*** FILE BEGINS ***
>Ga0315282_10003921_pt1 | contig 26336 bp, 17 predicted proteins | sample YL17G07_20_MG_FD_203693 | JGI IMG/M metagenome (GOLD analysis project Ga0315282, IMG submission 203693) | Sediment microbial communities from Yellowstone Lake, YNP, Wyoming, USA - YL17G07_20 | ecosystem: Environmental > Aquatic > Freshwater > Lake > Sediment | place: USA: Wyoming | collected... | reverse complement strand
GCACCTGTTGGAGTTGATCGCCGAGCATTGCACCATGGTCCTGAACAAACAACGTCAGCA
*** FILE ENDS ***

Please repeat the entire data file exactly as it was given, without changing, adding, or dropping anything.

>Ga0315282_10003921_pt1 | contig 26336 bp, 17 predicted proteins | sample YL17G07_20_MG_FD_203693 | JGI IMG/M metagenome (GOLD analysis project Ga0315282, IMG submission 203693) | Sediment microbial communities from Yellowstone Lake, YNP, Wyoming, USA - YL17G07_20 | ecosystem: Environmental > Aquatic > Freshwater > Lake > Sediment | place: USA: Wyoming | collected... | reverse complement strand
GCACCTGTTGGAGTTGATCGCCGAGCATTGCACCATGGTCCTGAACAAACAACGTCAGCA